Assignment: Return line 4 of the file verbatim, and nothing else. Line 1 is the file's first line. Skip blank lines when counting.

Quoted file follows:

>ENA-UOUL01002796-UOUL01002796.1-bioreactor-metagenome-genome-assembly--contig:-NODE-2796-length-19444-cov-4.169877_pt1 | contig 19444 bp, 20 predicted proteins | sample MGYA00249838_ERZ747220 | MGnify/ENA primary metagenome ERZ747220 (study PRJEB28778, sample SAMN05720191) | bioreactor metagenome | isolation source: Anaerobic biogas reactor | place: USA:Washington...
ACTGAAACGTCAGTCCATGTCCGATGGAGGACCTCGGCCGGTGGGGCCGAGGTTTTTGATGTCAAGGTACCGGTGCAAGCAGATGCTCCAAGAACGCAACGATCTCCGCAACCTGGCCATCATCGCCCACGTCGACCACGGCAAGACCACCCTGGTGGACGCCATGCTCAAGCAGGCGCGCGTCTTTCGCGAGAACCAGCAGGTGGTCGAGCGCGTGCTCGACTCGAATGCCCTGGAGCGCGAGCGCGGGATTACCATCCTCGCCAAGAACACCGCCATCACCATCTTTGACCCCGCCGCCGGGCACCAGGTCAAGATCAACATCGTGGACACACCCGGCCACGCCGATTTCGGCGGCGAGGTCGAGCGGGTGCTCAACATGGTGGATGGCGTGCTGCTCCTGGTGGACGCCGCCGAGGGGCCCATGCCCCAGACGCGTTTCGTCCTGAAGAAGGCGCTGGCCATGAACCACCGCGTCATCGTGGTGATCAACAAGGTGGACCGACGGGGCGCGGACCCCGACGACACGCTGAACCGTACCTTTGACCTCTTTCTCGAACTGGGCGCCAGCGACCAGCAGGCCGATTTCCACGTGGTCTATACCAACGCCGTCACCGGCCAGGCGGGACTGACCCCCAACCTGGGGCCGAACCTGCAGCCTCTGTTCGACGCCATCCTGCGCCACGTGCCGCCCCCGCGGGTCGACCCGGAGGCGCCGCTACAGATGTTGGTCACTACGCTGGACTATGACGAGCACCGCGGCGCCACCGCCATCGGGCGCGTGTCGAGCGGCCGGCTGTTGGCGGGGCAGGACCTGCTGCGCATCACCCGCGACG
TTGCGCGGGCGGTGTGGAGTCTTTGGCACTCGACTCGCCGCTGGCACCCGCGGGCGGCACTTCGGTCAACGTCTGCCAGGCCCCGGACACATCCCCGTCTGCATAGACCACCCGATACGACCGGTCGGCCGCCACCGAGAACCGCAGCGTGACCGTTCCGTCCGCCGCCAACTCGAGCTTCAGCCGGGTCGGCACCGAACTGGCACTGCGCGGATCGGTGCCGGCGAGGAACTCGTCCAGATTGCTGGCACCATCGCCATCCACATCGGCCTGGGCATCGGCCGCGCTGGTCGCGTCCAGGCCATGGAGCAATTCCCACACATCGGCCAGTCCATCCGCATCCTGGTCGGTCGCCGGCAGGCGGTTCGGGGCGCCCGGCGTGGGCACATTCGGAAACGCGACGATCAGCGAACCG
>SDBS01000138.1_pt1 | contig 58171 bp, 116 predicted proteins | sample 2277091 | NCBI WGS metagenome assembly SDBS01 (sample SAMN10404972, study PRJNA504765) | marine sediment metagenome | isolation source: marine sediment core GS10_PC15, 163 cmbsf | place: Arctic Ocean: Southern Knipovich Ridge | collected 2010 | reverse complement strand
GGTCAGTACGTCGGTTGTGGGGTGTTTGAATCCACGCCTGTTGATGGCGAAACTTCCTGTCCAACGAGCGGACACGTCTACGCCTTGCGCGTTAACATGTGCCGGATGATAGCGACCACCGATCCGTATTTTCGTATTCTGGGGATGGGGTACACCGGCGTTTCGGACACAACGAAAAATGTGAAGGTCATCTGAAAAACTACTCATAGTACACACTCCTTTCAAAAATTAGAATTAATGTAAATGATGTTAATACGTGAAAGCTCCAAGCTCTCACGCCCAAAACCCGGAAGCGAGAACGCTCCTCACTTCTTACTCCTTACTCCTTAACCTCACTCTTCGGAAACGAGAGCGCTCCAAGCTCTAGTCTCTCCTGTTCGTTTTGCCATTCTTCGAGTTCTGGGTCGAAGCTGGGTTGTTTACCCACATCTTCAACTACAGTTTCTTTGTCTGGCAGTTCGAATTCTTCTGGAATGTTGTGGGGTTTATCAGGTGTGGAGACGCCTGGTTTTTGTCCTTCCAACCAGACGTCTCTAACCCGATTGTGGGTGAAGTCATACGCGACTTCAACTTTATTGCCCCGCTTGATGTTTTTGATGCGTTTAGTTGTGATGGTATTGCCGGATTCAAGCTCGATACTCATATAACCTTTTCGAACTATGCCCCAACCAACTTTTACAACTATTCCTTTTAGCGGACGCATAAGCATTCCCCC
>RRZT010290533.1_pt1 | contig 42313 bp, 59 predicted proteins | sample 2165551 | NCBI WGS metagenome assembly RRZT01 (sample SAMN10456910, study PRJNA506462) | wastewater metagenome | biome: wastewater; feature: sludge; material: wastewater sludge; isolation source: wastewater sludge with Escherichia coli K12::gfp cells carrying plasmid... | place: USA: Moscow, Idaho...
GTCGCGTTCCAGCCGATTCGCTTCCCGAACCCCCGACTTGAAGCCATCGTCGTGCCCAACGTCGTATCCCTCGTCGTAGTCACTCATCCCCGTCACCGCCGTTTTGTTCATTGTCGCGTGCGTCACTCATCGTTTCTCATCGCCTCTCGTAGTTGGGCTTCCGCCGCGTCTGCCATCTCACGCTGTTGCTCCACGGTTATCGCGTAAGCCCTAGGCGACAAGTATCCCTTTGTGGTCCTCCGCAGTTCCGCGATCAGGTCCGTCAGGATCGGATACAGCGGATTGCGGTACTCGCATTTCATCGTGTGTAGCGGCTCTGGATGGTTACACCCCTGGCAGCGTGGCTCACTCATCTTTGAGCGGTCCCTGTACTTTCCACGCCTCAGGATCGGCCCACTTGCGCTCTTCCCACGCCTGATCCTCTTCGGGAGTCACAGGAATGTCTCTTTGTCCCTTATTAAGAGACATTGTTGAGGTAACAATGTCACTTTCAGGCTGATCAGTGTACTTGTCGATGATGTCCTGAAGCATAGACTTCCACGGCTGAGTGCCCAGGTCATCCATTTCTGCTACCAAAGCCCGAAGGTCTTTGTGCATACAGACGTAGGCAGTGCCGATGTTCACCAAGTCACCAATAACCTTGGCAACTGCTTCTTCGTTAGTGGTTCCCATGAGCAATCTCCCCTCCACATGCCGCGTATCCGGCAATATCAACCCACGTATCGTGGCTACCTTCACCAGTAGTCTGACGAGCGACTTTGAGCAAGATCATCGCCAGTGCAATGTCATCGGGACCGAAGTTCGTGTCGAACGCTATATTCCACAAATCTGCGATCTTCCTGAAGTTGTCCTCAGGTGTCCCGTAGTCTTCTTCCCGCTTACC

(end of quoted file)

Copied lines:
>SDBS01000138.1_pt1 | contig 58171 bp, 116 predicted proteins | sample 2277091 | NCBI WGS metagenome assembly SDBS01 (sample SAMN10404972, study PRJNA504765) | marine sediment metagenome | isolation source: marine sediment core GS10_PC15, 163 cmbsf | place: Arctic Ocean: Southern Knipovich Ridge | collected 2010 | reverse complement strand